In July 2014 I spent a day at the WWI Roadshow in Trinity College Dublin helping people to find their First World War Irish Ancestors. The event, organised by RTE and the National Library of Ireland in association with Trinity College Dublin was an enormous success and attracted unexpectedly huge crowds. It seems that the lid has been lifted in on identifying and acknowledging our First World War Irish ancestors. People around the country are now looking to document the service of their family members. Here are a few useful tips for finding your First World War Irish ancestors.
Before you start, try to gather as much information as you can about the ancestor in question. Try to establish their date and place of birth. You may find numerous men with the same name, such as James O’Reilly or Michael Byrne and one of the only ways that you may be able to identify the correct person is by their date and place of birth. It is also important to consider the variant spellings of a particular surname. I recently had difficulty finding a service record for a young man named Peter Whelan, who eventually appeared under the spelling Whaelan!
If you can identify the regiment that your ancestor served in before you start your research you will have an advantage. However, don’t just assume that because they were born in Cork that they served with the Munster Fusiliers. Men who had joined up earlier in the century may have joined an entirely different regiment and you run the risk of missing a record for them if you incorrectly confine your search to one specific regiment. However, if you have evidence of the regiment that they served in, you can focus your search on the records for that regiment.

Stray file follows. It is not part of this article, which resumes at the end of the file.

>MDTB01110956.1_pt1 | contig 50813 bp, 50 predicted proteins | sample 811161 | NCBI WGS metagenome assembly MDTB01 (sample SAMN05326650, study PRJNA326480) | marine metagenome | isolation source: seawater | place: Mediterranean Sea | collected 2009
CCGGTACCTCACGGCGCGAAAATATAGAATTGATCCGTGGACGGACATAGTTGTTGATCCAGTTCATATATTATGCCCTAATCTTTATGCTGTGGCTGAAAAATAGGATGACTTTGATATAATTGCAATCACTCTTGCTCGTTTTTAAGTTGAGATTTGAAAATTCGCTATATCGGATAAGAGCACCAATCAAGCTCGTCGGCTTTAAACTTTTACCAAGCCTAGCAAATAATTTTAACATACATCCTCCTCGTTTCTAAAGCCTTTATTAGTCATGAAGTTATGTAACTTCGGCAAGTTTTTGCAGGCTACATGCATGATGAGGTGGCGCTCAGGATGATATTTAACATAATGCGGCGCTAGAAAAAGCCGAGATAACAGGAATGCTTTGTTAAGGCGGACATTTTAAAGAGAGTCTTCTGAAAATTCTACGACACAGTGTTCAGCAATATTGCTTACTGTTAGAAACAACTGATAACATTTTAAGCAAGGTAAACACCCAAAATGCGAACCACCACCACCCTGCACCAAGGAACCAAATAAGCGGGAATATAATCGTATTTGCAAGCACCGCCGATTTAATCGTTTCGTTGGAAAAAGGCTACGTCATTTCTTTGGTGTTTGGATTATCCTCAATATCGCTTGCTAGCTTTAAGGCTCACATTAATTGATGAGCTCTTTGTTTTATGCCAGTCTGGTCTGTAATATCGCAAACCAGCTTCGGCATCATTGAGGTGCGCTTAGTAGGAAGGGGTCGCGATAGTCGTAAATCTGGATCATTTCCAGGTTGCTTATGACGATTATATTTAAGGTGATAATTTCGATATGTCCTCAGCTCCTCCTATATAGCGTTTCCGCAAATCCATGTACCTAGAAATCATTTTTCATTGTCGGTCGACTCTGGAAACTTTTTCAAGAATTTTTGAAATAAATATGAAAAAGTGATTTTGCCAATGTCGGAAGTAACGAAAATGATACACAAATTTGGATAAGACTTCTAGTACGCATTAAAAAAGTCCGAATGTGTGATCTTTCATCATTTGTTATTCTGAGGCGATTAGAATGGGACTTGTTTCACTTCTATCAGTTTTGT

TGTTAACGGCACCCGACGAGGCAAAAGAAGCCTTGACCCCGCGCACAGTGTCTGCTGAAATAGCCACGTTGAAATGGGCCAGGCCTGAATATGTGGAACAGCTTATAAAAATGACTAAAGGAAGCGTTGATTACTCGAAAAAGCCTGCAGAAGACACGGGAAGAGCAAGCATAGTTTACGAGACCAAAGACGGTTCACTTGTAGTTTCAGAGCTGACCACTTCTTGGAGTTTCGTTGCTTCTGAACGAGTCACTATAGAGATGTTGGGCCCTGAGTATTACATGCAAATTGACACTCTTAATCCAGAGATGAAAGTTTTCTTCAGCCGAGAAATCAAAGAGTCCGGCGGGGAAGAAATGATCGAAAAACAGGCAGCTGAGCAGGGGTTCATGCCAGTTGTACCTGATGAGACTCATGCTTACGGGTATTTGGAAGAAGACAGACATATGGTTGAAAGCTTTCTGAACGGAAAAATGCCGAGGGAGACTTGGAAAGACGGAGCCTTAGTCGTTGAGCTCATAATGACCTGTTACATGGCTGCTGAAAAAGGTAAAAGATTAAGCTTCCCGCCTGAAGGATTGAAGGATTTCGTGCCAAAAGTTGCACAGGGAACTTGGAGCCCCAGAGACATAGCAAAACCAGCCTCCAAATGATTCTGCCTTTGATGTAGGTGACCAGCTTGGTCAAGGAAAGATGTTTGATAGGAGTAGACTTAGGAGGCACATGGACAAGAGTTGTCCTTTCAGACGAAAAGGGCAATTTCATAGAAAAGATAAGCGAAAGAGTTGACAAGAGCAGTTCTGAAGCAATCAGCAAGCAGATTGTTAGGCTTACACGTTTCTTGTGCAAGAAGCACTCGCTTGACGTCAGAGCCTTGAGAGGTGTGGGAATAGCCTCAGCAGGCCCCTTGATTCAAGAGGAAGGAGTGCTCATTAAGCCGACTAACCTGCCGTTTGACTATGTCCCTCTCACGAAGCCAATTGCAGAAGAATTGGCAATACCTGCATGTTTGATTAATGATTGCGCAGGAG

Irish genealogical research would not be Irish genealogical research, if we were not grappling with the loss of a significant set of important records. This is, unfortunately, the case with First World War service records. Roughly 65% of First World War service records were destroyed when the Ministry of Defence was bombed during the blitz. This means that you may have difficulty locating a service record for your ancestor. However, there are other sources that you can use to try and build a picture of their service between 1914 and 1918.